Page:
Find some ways to incorporate mobile devices. Perhaps you can create an icebreaker encouraging attendees to get in groups of three to four for a group selfie and upload the photo on Instagram using the event hashtag.

Throughout the event, you can also encourage guests to exchange numbers with at least one other person. Intermission, lunch, and after a presentation are good times for this. If guests have an event app installed, then you can send quick reminders asking guests if they have introduced themselves to someone new within the last 30 minutes or so.

7. Follow Up and Prepare for Event #2

Networking events should never be a one-time deal. Often, the relationships that are formed never evolve beyond social media friendship. If you have a follow-up event, then those people have another chance to reconnect face-to-face and perhaps take things a bit further this time around either business-wise or even just as friends.

Of course, you also want event #2 to be even better. After the first event, send out a post-event survey to find out what attendees liked and didn’t liked so much. Make improvements accordingly to increase retention while also recruiting first-time attendees.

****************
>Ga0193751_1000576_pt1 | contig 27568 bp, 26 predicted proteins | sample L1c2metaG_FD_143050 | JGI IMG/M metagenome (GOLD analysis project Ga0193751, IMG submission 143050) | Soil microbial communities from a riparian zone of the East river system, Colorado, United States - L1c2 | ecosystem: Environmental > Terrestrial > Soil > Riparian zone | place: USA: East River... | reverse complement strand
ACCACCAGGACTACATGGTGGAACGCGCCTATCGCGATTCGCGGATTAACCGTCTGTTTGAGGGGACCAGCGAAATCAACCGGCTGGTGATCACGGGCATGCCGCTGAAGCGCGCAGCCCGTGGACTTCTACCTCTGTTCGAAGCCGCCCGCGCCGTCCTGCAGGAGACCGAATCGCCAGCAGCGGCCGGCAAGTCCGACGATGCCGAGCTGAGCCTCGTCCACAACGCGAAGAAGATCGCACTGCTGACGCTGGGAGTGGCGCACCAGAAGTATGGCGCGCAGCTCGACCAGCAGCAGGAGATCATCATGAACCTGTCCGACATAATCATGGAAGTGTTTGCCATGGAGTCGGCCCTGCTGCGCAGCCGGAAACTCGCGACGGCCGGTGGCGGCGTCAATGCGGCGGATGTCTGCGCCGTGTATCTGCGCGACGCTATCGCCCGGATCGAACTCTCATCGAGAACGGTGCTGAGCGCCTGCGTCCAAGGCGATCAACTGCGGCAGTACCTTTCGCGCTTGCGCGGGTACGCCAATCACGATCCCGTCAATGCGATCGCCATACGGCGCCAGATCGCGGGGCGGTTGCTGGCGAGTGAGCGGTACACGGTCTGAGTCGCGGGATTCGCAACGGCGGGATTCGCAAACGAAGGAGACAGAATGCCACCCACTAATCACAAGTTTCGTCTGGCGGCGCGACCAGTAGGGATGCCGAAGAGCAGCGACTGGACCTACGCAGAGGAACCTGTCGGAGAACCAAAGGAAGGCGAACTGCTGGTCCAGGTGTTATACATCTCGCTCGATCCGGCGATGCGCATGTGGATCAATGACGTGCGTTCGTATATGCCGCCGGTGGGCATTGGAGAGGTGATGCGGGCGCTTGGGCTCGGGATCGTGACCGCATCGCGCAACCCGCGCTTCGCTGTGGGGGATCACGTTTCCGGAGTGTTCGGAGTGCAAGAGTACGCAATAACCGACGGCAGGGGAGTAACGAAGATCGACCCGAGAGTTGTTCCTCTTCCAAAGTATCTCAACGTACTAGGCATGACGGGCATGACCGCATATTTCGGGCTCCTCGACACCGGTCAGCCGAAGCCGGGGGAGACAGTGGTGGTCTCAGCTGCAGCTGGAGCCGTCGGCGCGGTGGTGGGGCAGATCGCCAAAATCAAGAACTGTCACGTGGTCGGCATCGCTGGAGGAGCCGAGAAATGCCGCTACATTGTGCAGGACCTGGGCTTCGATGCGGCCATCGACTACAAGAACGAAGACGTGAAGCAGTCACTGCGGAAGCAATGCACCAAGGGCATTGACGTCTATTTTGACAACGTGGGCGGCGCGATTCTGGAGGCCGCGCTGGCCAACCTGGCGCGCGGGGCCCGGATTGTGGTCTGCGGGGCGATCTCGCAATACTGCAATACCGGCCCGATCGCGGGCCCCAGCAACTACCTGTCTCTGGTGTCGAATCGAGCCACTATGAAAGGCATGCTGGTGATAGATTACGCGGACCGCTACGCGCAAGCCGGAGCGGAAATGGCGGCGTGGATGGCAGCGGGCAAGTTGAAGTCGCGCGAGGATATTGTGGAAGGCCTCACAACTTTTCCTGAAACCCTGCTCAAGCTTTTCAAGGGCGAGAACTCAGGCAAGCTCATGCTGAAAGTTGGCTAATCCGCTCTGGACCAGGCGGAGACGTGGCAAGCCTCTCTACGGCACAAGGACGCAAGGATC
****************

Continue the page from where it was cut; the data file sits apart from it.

Networking events help create business connections, and there is no such thing as having too many. It’s also just as rewarding if those relationships just end up as casual friendships. Either way, organizing a networking event is a great way for you and guests to expand their connections.

Dan McCarthy-150Dan McCarthy is an Event Manager at Ultimate Experience, an event management company based in the UK. Dan has 5 years of event project management under his belt. He has worked on many successful events, and currently he shares his knowledge by writing on the company blog. Follow him on Twitter @DanCarthy2.